Soft Tissue Injuries
When an individual is involved in a motor vehicle accident and does not sustain a fracture, or require surgery, the issue of whether the car accident victim sustained a “serious injury” will inevitably come up during litigation. Under Section 5102(d) of the New York State Insurance Law, a serious injury is defined as (a) a medically determined injury or impairment of a non-permanent nature (b) which prevents the injured person from performing substantially all of the material acts (c) which constitute such person’s usual and customary daily activities for not less than 90 days during the 180 days immediately following the occurrence. This is an issue of law to be decided by the court and defense counsel will inevitably move for summary judgment on this issue.
Neck and Back Injuries
In a case currently being handled by the firm involving three Plaintiffs who suffered neck and back injuries in a New York City auto collision, the Court ruled in favor of the firm’s clients and denied the defendants’ motion for summary judgment on the issue of serious injury. The Court initially analyzed the issue and held that the proponent of a summary judgment motion, in this case, the defendants, must make a prima facie showing of entitlement to judgment as a matter of law, tendering sufficient evidence to eliminate any material issues of fact from the case. The court further held that in order to satisfy their burden under Insurance Law Section 5102(d), a Plaintiff must meet the “serious injury” threshold.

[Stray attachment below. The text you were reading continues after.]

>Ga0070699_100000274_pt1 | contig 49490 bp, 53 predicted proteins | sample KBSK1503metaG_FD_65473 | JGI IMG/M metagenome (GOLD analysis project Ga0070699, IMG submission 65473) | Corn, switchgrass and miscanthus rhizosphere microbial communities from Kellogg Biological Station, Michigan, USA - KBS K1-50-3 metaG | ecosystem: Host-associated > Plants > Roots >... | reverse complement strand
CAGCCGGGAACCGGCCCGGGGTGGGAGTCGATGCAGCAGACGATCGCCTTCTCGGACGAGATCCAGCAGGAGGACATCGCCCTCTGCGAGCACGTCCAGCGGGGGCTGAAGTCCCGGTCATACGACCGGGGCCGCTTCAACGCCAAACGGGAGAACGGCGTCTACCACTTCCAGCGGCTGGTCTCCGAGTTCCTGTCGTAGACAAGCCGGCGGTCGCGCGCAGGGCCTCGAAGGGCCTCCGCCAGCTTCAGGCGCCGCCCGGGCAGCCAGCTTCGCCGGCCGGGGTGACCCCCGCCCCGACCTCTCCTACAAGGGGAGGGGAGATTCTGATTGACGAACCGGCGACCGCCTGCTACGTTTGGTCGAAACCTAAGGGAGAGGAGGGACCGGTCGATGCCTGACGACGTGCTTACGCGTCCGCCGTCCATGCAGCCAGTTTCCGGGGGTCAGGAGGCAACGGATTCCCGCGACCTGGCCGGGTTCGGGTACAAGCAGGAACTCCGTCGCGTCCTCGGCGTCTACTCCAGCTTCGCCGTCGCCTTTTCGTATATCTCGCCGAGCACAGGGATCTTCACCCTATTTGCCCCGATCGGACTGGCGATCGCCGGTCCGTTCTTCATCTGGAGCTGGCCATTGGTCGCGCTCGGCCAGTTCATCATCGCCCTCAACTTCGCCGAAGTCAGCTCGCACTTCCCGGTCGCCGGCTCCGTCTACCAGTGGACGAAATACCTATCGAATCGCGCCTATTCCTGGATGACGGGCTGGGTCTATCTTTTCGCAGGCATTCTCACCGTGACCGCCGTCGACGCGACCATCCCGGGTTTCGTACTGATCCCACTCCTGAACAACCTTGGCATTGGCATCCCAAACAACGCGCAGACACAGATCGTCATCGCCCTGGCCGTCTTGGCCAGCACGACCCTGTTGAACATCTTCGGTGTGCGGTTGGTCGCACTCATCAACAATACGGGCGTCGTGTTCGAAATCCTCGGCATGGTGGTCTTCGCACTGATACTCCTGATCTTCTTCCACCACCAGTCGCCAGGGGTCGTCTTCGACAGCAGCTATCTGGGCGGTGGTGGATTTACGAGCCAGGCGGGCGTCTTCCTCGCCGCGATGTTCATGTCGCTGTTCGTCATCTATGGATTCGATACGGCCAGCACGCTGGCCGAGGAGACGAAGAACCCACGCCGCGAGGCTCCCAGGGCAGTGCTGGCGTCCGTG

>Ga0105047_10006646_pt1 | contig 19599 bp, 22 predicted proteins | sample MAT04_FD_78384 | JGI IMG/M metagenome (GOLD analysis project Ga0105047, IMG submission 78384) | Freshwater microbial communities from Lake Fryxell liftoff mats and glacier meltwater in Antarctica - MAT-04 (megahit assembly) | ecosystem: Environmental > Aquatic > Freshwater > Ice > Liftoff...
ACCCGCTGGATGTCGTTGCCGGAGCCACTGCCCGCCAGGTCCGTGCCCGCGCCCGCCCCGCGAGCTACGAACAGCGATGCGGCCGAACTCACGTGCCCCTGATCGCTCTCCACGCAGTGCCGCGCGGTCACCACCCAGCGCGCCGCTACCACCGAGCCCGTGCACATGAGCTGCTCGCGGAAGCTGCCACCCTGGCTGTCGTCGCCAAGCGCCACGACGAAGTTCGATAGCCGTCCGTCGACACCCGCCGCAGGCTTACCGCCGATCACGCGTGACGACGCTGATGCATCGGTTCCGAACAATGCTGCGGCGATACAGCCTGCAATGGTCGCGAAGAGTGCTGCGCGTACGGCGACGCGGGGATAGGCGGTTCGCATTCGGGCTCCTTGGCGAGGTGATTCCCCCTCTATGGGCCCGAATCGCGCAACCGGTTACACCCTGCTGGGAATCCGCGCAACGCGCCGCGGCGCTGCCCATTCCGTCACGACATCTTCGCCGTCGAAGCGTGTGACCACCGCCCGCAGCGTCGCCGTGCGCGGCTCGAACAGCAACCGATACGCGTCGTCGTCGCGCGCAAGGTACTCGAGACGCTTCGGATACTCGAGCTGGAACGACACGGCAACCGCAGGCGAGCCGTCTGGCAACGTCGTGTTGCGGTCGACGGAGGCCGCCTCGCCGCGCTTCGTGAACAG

Testimony of Treating Physician
In reference to the first car accident victim, the Court held that her treating physician recorded losses of range of motion in the lumbar spine ranging from 17% to 22%, thereby raising an issue of fact precluding defendant’s motion for summary judgment as to “serious injury.” The Court also concluded that the second occupant of the vehicle had a partial permanent injury and that prognosis for a full and complete recovery was poor, according to her treating physician. Her treating physician also recorded losses of range of motion in the lumbar spine ranging from 20% to 33% loss. The Court similarly found, that here, an issue of fact as to “serious injury” did not allow the defendants to win their Summary Judgment argument.
As to the final injured vehicle occupant, his chiropractor submitted an Affidavit conceding that he had treated this Plaintiff previously for a prior accident which occurred in 1999, and concluded that the prior injuries were not a cause of the injuries for which the chiropractor found him to have sustained as a result of the accident at issue. The chiropractor found restrictions in this individual’s cervical spine and lumbar spine.
Accordingly, the Defendant’s Summary Judgment Motion was denied and the auto accident victims’ lawsuit will proceed to trial in New York City Supreme Court.